Some of the negative reviews of this book have commented that it is more about Kirn than Rockefeller. There is some truth to this. However, it would be more accurate to say that it was more about their relationship than Rockefeller. Also, what would be the point of writing a straightforward book about Rockefeller himself? This has already been done on multiple occasions and by Kirn's own acknowledgement, done quite well. The book was written specifically because of Kirn's unique interactions with him. I also think that Kirn himself comes off somewhat badly in the book in terms of what his "friendship" with Rockefeller says about Kirn himself and I have little doubt that but for Rockefeller's supposed last name, the "friendship" would never have lasted. Of course, in fairness, Kirn is hardly self-exculpatory about his actions--to the contrary, he is extremely hard on himself about it.

I would have given the book 5 stars just because I think that Kirn is such a wonderful writer and has such incredible powers of observation and analysis. There were a few things that bothered me however, which, cumulatively, added up to the loss of a star. First, as a few others have noted, the book is like a chronological pinball--it bounces all over the place. Forwards, backwards, forwards again, endlessly. To some extent, I see the reason for this, because it is in part about reflection on the past and it was never intended as a straight-ahead murder mystery. Still, I thought it was a bit excessive. Second, I didn't really like the way Kirn went into fairly detailed plot summaries of movie after movie after movie (with a few tv shows and books thrown in for good measure). I felt that the book dragged at these points. Finally, he has an odd capacity for simultaneous self-flagellation and self-congratulation. For every time he has one of this "how could I be so stupid as to be sucked in by this guy" moments, there is another where he reminds us (and possibly himself) of his gilded resume, including Princeton (seemingly 1000 mentions), Oxford (ditto), being a published novelist whose books have been made into movies, a magazine cover story writer, etc. etc. I understand the desire to point out this odd juxtaposition at least once but it seems that he did so repeatedly. Still, on balance, I certainly recommend the book.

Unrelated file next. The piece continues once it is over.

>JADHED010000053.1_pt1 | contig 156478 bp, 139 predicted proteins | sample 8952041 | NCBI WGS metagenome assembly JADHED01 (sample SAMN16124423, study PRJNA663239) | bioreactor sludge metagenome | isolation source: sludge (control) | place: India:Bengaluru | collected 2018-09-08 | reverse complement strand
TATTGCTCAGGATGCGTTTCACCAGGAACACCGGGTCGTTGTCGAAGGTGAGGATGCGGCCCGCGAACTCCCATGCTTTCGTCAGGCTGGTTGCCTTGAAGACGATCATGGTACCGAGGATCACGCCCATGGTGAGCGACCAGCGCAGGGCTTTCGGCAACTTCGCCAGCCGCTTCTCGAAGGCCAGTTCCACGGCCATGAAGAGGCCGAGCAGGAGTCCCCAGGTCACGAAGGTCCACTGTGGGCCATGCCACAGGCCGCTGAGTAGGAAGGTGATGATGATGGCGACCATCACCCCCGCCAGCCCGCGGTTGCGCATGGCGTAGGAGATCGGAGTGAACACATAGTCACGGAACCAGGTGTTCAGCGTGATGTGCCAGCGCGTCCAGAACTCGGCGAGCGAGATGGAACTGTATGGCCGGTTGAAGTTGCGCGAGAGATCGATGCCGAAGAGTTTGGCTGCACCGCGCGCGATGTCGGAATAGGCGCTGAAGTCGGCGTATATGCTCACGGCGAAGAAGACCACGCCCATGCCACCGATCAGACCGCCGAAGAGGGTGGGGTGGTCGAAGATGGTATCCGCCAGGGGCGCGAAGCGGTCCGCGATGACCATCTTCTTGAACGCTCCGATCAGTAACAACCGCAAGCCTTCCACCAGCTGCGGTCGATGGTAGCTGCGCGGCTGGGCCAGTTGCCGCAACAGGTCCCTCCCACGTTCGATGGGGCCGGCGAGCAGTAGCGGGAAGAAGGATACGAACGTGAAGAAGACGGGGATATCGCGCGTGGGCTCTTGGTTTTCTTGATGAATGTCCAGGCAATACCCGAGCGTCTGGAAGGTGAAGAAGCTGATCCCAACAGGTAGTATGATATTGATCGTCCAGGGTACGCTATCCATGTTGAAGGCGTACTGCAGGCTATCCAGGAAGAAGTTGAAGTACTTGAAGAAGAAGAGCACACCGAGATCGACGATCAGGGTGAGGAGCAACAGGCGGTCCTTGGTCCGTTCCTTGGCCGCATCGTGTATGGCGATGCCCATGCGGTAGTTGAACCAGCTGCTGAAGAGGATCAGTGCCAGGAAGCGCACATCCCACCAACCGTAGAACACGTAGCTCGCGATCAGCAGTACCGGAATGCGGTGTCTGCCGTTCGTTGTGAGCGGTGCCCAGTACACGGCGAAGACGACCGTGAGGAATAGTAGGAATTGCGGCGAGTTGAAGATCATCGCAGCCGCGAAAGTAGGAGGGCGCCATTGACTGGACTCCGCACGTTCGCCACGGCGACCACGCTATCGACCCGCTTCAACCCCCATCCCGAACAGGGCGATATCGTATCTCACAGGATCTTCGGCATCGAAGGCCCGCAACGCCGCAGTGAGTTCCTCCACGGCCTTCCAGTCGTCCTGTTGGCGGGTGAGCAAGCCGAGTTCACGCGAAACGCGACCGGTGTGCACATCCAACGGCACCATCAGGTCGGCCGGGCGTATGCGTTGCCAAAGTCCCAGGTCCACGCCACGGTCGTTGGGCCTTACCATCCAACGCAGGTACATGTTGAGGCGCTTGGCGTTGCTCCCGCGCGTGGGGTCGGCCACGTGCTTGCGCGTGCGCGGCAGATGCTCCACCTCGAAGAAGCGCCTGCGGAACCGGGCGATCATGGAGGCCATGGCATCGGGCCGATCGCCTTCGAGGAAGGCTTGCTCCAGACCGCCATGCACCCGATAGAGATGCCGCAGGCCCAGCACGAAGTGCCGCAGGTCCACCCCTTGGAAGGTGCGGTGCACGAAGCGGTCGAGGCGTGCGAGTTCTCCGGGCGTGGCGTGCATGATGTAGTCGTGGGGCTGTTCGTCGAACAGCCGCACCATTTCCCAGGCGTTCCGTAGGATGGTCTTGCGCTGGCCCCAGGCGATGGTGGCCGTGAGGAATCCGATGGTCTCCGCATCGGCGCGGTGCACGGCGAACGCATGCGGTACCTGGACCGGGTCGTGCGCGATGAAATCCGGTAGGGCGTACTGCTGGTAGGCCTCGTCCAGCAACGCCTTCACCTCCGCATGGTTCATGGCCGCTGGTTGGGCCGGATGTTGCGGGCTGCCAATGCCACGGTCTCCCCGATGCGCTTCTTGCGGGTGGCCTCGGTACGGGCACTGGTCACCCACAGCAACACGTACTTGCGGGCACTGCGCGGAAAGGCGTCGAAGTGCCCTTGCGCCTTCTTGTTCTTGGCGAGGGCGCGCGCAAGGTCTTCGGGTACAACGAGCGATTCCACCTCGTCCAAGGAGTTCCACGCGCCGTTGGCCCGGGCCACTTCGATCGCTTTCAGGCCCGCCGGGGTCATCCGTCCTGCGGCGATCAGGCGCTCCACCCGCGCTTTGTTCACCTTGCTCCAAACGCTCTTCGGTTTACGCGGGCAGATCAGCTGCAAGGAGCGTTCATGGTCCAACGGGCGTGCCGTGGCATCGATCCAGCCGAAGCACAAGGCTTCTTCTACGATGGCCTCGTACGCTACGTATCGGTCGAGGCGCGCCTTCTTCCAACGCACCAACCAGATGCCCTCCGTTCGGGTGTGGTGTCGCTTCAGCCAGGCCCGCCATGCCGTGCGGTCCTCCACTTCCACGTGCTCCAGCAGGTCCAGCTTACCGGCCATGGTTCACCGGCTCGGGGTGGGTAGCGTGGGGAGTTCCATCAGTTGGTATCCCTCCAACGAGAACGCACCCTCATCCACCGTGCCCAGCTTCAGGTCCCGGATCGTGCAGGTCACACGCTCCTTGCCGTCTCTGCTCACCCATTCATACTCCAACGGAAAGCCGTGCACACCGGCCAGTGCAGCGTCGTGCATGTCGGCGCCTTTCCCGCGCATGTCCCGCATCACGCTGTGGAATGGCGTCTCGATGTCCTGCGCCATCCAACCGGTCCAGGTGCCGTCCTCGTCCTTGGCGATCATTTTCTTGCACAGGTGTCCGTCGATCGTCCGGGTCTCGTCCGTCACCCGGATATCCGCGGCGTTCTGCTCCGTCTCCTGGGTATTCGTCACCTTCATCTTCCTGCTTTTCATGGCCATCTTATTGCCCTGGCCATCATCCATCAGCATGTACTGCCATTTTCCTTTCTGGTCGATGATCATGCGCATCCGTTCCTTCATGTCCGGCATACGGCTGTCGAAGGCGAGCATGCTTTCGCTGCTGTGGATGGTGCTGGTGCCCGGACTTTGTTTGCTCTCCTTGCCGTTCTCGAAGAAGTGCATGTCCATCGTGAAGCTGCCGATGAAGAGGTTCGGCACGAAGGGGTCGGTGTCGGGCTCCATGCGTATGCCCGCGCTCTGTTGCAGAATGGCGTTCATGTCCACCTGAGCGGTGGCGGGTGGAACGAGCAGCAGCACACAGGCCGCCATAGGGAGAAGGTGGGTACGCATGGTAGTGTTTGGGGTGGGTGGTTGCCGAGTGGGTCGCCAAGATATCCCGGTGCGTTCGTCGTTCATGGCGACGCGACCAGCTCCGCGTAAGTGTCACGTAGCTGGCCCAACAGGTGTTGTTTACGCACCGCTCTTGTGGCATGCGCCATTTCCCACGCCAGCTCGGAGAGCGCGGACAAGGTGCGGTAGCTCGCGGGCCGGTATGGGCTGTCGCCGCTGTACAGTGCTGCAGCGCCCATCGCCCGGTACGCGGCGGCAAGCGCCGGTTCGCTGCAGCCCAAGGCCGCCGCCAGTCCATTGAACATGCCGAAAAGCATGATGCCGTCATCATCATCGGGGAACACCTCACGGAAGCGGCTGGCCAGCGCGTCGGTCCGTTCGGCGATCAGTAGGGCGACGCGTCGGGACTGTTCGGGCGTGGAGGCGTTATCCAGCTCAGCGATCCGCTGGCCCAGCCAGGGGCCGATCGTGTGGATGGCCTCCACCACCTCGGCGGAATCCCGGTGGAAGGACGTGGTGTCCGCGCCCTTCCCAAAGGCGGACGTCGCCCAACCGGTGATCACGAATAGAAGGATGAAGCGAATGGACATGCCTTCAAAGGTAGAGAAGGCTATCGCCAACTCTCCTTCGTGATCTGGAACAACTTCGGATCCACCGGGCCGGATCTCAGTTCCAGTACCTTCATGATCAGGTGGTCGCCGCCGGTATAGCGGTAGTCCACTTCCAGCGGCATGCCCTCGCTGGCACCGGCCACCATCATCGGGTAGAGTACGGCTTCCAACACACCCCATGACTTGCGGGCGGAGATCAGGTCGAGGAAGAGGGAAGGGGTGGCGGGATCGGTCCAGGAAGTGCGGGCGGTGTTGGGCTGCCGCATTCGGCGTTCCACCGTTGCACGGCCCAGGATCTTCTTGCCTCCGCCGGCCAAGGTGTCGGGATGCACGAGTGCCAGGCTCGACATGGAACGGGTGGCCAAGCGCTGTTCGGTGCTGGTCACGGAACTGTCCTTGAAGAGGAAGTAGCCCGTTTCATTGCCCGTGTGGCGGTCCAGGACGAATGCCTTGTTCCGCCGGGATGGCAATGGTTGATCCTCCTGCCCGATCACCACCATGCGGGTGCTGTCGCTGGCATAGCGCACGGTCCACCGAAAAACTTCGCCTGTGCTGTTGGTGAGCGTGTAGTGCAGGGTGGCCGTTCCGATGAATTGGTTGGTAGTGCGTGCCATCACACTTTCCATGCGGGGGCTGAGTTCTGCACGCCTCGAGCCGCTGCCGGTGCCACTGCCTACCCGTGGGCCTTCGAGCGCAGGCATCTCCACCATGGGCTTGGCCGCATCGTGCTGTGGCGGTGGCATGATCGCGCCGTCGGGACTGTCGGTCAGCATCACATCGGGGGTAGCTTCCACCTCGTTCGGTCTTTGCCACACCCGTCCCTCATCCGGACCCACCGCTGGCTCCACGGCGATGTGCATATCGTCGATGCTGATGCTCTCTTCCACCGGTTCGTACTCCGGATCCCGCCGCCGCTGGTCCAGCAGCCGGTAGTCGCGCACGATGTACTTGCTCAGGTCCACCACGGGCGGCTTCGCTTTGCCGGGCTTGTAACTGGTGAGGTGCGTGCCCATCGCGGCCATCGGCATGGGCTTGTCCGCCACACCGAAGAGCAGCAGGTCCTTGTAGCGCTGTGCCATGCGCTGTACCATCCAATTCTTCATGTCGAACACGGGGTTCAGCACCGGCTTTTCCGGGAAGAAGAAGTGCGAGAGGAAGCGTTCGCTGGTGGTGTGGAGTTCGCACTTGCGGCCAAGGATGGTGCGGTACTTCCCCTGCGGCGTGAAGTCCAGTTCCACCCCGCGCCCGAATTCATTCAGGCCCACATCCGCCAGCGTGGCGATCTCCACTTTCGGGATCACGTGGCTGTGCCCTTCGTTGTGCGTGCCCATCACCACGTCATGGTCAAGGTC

Help other customers find the most helpful reviews 
Was this review helpful to you? Yes No


4 of 4 people found the following review helpful
5.0 out of 5 stars A very good read, March 26, 2014
Verified Purchase(What's this?)
This review is from: Blood Will Out: The True Story of a Murder, a Mystery, and a Masquerade (Hardcover)
A fascinating study of a poseur, charlatan, criminal, murderer, and malignant personality, all rolled into one. Kirn is a gifted writer.
Help other customers find the most helpful reviews 
Was this review helpful to you? Yes No


‹ Previous | 1 219 | Next ›
Most Helpful First | Newest First

Details

Blood Will Out: The True Story of a Murder, a Mystery, and a Masquerade
$25.95 $16.41
In Stock
Add to cart Add to wishlist
Search these reviews only
Rate and Discover Movies
Send us feedback How can we make Amazon Customer Reviews better for you? Let us know here.